The recent redesign of Volvo’s large XC90 sport utility vehicle catapulted the Swedish brand to the forefront of the luxury market, as its longstanding bestseller – the smaller XC60 crossover – humbly underpinned the automaker. Now, after nine years on the market and more than 1 million in global sales, the XC60 will get its day in the sun when the crossover's next generation hits showrooms in August.
SUVs are built for long drives, a flock of passengers, and more cargo than you could fit in a car, but not all crossovers are created equal. U.S. News & World Report continually evaluates dozens of expert reviews to assign a score to the interior of almost every SUV on the market. This way you’ll know which vehicles offer the most space, comfort, and technology for your buck. Read the following slides to find out which SUVs get the highest scores for cabin comfort.
Boston.com Cars is your go-to resource for coverage of local car news, events, and reviews. In the market for a car or truck? Check out our new car specials and used car specials curated by our local dealer network. In this ongoing series, Boston.com talks with automotive authorities about why you should consider driving — or avoiding — a specific model. Redesigned and freshly arrived at dealerships, the 2018 Chevrolet Equinox crossover improves upon the previous two generations of the small SUV.
Muck Rack makes it simple to find people, tweets, or articles that mention any name, keyword, company, hashtag etc. We've compiled this guide to help you make the most of your search.
Selecting a term
Start searching tweets, articles from media outlets, articles mentioned in tweets, journalists'
names, titles and bios with some suggested searches:
Companies or Topics (e.g. iPhone, Microsoft)
Phrases (e.g. "cloud computing") — use quotes to keep the terms together
Twitter handles (e.g. @username) — returns those who have mentioned or replied to
Names (e.g. "David Pogue")
Hashtags (e.g. #sxsw, #london2012)
Bio details (e.g. vegan, Olympics, father)
Muck Rack's Advanced Search allows for many boolean operators.
Find results that mention multiple specified terms, use AND or
+. For example, ensure each result contains both Elon Musk and Mark Zuckerberg by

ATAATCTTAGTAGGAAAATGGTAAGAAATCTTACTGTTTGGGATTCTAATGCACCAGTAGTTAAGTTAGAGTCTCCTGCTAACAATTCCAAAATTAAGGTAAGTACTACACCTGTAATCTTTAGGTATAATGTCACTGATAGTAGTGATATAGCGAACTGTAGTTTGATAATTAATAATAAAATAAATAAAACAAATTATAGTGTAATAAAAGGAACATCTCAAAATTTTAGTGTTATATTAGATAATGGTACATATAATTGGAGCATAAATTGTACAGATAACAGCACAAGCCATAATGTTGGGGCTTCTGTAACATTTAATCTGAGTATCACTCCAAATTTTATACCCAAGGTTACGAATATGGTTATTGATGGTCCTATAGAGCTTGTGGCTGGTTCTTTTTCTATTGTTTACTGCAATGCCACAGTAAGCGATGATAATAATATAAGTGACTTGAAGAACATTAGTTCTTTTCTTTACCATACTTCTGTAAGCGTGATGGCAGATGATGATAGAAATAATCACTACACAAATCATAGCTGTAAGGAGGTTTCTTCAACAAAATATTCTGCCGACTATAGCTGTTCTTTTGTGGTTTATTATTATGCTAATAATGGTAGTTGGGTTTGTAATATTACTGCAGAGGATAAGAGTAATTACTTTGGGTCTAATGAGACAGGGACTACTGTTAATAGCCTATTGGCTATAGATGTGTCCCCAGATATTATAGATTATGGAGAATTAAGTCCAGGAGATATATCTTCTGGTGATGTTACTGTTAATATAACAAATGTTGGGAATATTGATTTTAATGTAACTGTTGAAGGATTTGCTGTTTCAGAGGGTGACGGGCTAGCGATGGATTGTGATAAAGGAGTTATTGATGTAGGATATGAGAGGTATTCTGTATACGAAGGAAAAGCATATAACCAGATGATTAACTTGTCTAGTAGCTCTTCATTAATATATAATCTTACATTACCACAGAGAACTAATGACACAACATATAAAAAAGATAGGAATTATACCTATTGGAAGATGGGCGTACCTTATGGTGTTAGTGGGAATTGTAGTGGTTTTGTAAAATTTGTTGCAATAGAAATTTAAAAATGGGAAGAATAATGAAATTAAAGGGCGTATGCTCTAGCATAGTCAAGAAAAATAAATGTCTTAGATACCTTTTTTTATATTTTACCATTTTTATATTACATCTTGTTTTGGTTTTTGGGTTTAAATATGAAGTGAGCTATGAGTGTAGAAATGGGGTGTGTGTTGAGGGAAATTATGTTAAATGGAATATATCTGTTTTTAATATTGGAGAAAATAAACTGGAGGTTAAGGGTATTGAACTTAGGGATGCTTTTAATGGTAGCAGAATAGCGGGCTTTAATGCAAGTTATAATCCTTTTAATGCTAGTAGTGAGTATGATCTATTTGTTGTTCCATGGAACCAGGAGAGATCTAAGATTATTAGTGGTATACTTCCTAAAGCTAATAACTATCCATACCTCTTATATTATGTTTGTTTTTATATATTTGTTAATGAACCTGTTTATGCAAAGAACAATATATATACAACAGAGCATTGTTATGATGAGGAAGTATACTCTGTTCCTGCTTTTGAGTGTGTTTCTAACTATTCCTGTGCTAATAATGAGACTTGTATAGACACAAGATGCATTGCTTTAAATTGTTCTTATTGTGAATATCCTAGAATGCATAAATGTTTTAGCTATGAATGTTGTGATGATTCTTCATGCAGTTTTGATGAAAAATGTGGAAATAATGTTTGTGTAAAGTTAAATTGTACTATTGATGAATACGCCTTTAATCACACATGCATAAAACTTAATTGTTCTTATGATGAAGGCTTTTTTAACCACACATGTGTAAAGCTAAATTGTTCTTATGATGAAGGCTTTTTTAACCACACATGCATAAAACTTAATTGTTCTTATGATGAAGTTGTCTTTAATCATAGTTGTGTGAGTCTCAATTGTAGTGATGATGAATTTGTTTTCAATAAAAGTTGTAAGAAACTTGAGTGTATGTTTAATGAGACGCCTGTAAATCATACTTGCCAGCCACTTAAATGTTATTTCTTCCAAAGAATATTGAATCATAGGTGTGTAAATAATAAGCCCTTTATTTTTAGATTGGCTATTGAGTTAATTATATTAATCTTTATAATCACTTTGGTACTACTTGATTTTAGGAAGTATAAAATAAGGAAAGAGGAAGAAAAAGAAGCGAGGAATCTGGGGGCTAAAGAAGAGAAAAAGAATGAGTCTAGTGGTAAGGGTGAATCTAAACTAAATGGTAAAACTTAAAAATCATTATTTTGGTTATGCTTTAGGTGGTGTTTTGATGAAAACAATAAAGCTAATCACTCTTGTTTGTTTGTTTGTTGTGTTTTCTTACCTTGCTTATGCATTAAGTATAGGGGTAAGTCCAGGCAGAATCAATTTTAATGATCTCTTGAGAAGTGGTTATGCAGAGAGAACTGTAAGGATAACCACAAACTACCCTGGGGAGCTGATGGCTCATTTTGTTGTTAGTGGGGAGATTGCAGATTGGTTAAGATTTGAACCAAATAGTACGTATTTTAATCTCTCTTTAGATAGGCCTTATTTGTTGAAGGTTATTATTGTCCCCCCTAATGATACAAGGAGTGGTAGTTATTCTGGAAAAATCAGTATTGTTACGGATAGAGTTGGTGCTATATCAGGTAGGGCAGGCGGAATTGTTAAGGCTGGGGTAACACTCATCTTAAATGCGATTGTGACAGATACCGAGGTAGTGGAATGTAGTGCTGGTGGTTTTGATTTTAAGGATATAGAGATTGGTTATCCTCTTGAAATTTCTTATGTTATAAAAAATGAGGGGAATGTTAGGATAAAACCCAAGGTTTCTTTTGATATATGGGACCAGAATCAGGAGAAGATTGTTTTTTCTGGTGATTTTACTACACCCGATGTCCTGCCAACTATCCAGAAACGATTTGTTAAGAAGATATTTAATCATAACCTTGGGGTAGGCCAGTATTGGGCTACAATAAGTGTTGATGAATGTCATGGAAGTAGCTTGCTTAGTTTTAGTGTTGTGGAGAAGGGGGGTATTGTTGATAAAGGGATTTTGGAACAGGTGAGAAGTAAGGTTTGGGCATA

searching Obama AND Romney or Obama + Romney.
Use the operators OR or , to broaden your search when you'd like either of
multiple terms to appear in results. (This is the default behavior of our search when no operators
are used.) For example, search for democrat OR republican to find results that refer to
Democrats and/or Republicans.
Use NOT or - to subtract results from your search. For
example, searching Disney will yield results about the Walt Disney Company as well as Walt Disney
World Resort. To exclude mentions of Disney World, search for Disney -World or Disney
When using one of these operators with a phrase, enclose it in quotation marks. For example, you can
find results about smartphones excluding Apple's iPhone 4S by searching smartphone -"iPhone
Exact case matching or punctuation
If you're searching for a brand name or keyword that relies on specific punctuation marks or capitalization, you can
find results that match your exact query by adding matchcase: before the keyword you're searching for, like matchcase:E*TRADE .
Use parentheses to separate multiple
boolean phrases. For example, to find journalists talking about having fun in Disney World or
Disneyland, search for ("disney world" OR disneyland) AND fun.
An asterisk can be used to search for any variation of a root word truncated by the asterisk. For example, searching for admin* will return results for administrator, administration, administer, administered, etc.
A near operator is an AND operator where you can control the distance between the words. You can vary the distance the near operation uses by adding a forward slash and number (between 0-99) such as strawberries NEAR/10 "whipped cream", which means the strawberries must exist within 10 words of "whipped cream".